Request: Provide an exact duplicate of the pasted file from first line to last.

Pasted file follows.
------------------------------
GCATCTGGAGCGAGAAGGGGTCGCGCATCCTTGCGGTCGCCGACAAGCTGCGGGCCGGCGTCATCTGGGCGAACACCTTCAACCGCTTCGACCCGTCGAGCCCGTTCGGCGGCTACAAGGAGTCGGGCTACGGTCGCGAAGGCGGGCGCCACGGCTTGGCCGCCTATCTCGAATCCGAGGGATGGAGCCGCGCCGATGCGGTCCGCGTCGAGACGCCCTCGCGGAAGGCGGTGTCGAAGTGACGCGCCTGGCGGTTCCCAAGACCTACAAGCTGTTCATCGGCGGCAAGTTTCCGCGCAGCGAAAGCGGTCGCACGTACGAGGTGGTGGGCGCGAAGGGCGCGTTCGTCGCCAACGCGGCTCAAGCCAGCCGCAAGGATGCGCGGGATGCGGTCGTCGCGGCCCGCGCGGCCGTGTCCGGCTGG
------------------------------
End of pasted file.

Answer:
GCATCTGGAGCGAGAAGGGGTCGCGCATCCTTGCGGTCGCCGACAAGCTGCGGGCCGGCGTCATCTGGGCGAACACCTTCAACCGCTTCGACCCGTCGAGCCCGTTCGGCGGCTACAAGGAGTCGGGCTACGGTCGCGAAGGCGGGCGCCACGGCTTGGCCGCCTATCTCGAATCCGAGGGATGGAGCCGCGCCGATGCGGTCCGCGTCGAGACGCCCTCGCGGAAGGCGGTGTCGAAGTGACGCGCCTGGCGGTTCCCAAGACCTACAAGCTGTTCATCGGCGGCAAGTTTCCGCGCAGCGAAAGCGGTCGCACGTACGAGGTGGTGGGCGCGAAGGGCGCGTTCGTCGCCAACGCGGCTCAAGCCAGCCGCAAGGATGCGCGGGATGCGGTCGTCGCGGCCCGCGCGGCCGTGTCCGGCTGG